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Officials: High participation across Colorado for new tests

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DENVER (AP) — On the eve of the first round of Common Core testing, the Colorado State Board of Education declared its support for parents' right to choose to keep their children from being assessed.

Some state lawmakers also took up the call, while parents who gathered at the state Legislature to urge lawmakers to scrap the new education standards tossed out opt-out rates as high as 40 percent.

Districts as varied as the more than 34,000-student Aurora Public Schools to rural 151-student De Beque, however, reported high participation rates to AP, which communicated by phone or email with nearly half the states 178 superintendents in recent weeks. Urban Aurora estimated a 95 percent rate, and De Beque's was 96 percent.

Still, some superintendents said the issue of too much testing is one that needs to be addressed.

"While the tolerance of our community for assessment and the technology worked to make this volume of testing possible, this is not saying it was the right thing for our students or our schools," Eagle superintendent Jason Glass said.

Glass saw participation of 99 percent — 100 refusals out of 6,800 students — in his mountain district.

The issue has proven tricky in the Legislature, where lawmakers have considered several testing proposals.

Two bills survived to the final weeks of the session. One would get rid of tests in the 11th and 12th grades and make social studies tests optional. The other would dispense with tests in the ninth grade and all statewide social studies tests.

Both bills have strong supporters and opponents in both parties, making it hard to judge which will prevail.

Kit Carson, a small district on the eastern plains, had a 2 percent opt-out rate on the first round of Common Core-linked tests, acting superintendent Gerald Keefe said.

A revolt might have been expected in Kit Carson, where, in an example of how education questions can be political, voters several years ago passed a mill levy to allow their schools to do without some federal education funding.

Keefe has been a strong opponent of Common Core, which he sees as a step toward stripping local communities of the power to decide what their children are taught.

Some Kit Carson parents may have wanted their kids tested just to see what the questions were like, though Keefe said he had heard no concerns so far that the exams were not "politically neutral."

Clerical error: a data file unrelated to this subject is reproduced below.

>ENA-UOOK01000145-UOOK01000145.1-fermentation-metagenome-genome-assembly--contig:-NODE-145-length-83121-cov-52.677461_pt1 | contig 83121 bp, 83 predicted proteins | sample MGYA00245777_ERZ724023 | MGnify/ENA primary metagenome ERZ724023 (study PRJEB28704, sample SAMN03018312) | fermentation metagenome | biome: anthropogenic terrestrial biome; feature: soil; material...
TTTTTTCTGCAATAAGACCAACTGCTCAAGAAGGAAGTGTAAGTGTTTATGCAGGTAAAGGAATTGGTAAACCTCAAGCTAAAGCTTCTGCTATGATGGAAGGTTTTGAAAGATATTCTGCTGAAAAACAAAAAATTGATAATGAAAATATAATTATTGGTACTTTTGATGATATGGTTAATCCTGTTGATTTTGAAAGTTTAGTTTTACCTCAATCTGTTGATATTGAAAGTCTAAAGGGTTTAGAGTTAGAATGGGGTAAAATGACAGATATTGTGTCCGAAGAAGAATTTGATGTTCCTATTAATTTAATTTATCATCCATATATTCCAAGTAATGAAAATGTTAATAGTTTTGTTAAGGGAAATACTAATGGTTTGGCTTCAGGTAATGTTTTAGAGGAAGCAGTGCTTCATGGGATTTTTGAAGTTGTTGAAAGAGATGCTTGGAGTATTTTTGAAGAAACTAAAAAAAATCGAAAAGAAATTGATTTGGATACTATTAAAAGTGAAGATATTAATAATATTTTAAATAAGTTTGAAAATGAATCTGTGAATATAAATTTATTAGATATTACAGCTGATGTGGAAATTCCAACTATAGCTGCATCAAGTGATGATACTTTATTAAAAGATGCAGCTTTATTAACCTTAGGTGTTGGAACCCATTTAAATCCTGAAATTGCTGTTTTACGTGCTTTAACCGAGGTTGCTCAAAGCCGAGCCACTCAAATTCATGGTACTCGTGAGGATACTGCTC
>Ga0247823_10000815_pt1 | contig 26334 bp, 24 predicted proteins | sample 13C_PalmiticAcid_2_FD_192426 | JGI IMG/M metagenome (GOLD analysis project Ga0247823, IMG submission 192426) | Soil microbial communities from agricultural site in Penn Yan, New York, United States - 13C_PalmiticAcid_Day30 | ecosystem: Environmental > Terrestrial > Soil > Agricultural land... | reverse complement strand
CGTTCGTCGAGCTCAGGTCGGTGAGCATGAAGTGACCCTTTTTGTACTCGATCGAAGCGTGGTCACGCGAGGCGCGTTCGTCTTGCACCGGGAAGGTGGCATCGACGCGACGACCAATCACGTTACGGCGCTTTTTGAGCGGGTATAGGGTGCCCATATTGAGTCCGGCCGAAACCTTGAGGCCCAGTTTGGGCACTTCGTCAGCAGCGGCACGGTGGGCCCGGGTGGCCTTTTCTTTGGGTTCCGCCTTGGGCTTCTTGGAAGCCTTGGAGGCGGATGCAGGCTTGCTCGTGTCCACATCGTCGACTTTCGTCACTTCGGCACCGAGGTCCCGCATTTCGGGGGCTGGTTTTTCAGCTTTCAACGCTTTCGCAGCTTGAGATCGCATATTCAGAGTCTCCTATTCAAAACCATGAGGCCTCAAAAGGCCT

The Common Core initiative originated with the states, though it does have federal backing.

It does not outline content or curricula. It sets year-to-year goals aimed at ensuring young people head to college or the workplace with a sophisticated grasp of language and math.

The assessments are administered on computers, which required some districts to spend thousands of dollars on equipment and infrastructure. The tests are divided in two parts, with the last being administered in coming weeks.

Some superintendents said their opt-out numbers could rise because parents who didn't realize they had that option earlier have now heard more about it.

But state legislator Mike Johnston, a former teacher and principal, said high participation rates are in line with what's been the case for years in Colorado, and he saw no reason that should change just because the tests have.

Johnston opposes the opt-out call and supports Common Core.

The new tests took the place of a statewide math and English assessment.

In addition, students take science and social studies exams and an 11th-grade college readiness assessment. Other tests, including school-readiness in the early years and proficiency exams for those learning English, are scattered across the grades.

Superintendent Cheryl Serrano, whose Fountain-Fort Carson district serves some 8,000 students, worried that too many opt-outs would yield incomplete data, making it impossible to determine which schools are falling behind or how to fix problems.

"A kid isn't going to be harmed by taking the tests," she said. "We've been doing assessments for 50 years. Why is it now so different?"

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